Colossians 1:13-14 13For He rescued us from the authority of the darkness and transferred us to the kingdom of his beloved Son, 14in whom we have redemption, the forgiveness of sins.

Paul shifts now to the answer for the Colossian situation. Verses 13-20 have hints of being a hymn or catechism of some type. Minimally, these verses lift of Christ and what he has done through giving of himself for our salvation. The basis for why Paul can give thanks for the Colossians is that they have put their faith in Jesus Christ. As a result of this, God the Father rescued (errysato) them from the authority of the darknessRescued (errysato) gives a powerful image of rescuing from a dangerous situation or delivering from enemies. All people are in an unsafe, grave, and eternally detrimental condition because of sin. Authority of darkness could refer to the reign of the darkness in the world. People have rejected the light of God and turned to walk in darkness. Into this darkness, a great light has shone (Isaian 9:2). This darkness also represents the deadness of sin (Ephesians 2:1).

But God has come to the rescue through Jesus Christ and moved us to a new kingdom. We have a new master and king. This transfer happens because people accept God’s offer of salvation. God is the one who makes the move, but God will only move those who want it. Sadly, the darkness blinds many people to the truth of the gospel, and so they continue to fall deeper into sin’s control with the outcome of judgment and God’s wrath. Just as Israel escaped from Egyptian bondage, there is a way of escape through God gracious salvation.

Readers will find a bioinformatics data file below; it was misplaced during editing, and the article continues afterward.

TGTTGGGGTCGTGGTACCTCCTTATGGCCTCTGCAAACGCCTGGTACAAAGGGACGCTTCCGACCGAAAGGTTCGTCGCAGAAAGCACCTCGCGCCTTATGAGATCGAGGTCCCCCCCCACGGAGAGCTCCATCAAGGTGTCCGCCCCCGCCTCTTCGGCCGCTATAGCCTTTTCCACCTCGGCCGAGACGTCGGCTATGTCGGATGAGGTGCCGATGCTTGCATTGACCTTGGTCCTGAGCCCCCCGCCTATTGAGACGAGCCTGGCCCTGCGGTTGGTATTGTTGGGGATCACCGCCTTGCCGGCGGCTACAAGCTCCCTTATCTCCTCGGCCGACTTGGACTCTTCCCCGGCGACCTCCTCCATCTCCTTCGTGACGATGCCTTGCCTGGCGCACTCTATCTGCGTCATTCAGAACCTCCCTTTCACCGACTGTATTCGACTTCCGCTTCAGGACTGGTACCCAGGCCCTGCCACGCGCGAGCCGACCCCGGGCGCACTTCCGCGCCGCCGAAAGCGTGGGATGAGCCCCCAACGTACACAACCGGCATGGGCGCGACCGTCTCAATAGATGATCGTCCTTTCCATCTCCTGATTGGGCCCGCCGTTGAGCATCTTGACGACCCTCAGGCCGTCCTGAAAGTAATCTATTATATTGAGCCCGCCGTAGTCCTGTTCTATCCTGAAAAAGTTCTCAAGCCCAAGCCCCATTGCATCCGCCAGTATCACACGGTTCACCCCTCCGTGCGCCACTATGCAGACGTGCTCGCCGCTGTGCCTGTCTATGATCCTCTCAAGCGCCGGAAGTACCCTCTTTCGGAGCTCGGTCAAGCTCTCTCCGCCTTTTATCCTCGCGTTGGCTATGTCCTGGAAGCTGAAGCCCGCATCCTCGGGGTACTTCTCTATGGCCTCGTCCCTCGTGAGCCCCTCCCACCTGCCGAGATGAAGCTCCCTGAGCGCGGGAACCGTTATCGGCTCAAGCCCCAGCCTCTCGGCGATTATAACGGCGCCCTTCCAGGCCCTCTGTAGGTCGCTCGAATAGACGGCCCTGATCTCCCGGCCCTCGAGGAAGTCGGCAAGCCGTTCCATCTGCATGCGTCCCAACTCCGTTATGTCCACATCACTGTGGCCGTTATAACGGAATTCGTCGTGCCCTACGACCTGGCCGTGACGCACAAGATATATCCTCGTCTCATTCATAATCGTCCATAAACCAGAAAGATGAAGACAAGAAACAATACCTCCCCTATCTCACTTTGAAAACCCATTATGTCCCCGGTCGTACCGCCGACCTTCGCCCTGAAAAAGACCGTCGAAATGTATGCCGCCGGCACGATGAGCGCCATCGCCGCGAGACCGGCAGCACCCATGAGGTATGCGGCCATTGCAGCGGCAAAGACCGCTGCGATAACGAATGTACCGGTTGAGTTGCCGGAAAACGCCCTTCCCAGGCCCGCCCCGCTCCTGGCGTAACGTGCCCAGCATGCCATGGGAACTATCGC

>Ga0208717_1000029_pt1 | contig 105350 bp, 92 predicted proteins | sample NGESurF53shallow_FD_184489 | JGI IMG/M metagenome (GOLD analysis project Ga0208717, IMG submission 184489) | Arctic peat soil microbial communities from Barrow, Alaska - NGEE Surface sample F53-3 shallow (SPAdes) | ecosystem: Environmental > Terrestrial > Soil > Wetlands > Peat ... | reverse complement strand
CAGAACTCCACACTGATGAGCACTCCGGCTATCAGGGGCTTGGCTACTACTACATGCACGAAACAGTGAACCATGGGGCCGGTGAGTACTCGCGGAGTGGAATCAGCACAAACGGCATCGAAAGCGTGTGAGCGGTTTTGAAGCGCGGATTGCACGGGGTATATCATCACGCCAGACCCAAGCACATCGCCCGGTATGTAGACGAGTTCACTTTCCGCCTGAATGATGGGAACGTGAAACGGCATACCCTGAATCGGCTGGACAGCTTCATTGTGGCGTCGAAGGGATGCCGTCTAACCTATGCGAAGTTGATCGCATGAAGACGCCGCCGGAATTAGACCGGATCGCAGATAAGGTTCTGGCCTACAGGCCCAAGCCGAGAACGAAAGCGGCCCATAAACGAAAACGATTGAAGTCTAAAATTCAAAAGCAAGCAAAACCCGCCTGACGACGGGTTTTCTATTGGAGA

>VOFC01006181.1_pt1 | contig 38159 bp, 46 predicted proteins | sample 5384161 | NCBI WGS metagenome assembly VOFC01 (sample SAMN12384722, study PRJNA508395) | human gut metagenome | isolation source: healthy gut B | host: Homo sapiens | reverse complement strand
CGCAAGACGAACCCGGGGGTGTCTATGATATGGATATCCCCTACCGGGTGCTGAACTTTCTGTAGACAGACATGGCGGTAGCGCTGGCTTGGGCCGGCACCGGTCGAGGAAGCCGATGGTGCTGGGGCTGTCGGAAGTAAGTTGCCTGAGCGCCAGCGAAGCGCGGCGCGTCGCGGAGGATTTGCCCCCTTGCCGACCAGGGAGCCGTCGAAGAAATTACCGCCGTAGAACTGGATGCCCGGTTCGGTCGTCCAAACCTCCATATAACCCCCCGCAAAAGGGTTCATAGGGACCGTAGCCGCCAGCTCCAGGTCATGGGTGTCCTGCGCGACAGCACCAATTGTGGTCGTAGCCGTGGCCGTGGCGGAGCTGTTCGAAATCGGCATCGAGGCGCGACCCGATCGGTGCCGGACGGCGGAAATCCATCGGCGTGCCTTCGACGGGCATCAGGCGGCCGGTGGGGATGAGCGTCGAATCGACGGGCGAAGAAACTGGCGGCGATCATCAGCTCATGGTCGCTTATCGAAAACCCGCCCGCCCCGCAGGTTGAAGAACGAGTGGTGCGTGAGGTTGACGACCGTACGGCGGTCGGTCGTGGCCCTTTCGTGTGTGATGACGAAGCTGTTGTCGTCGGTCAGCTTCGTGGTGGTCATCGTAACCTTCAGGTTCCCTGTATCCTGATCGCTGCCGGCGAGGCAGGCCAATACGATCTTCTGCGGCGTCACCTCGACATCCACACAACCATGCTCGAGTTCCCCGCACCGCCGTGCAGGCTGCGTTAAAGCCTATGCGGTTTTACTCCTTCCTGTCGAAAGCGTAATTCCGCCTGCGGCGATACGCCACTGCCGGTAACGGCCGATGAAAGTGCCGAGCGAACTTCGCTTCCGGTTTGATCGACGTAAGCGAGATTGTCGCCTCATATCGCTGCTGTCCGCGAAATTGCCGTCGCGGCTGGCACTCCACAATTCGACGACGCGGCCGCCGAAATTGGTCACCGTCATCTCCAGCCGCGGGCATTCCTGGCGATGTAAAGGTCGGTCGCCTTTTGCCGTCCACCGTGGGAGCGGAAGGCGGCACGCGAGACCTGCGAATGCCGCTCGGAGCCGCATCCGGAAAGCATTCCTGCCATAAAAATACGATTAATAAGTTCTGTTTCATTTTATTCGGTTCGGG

There are several significant attributes of Christ in these verses. First, he has a kingdom, therefore, he is the sovereign king and deserves our full devotion and commitment. He is God’s Son, so he is divine and deserves our worship. He is the Beloved One and examplifies to us what it means to be loved by the Father and to love the world unconditionally and fully by dying on a Roman cross. He is the one through him we have redemption (apolytrōsin). This word was used in the ancient world for the freeing of prisoners of war or slaves through an act or payment. Paul defines redemption with the last phrase which stands in apposition to redemption: the forgiveness of sins. This redemption is available now to those who trust in Jesus. We have been redeemed from the control of darkness and brought to a kingdom of light and life where Jesus is the Lord and where we find our greatest purpose for our existence.

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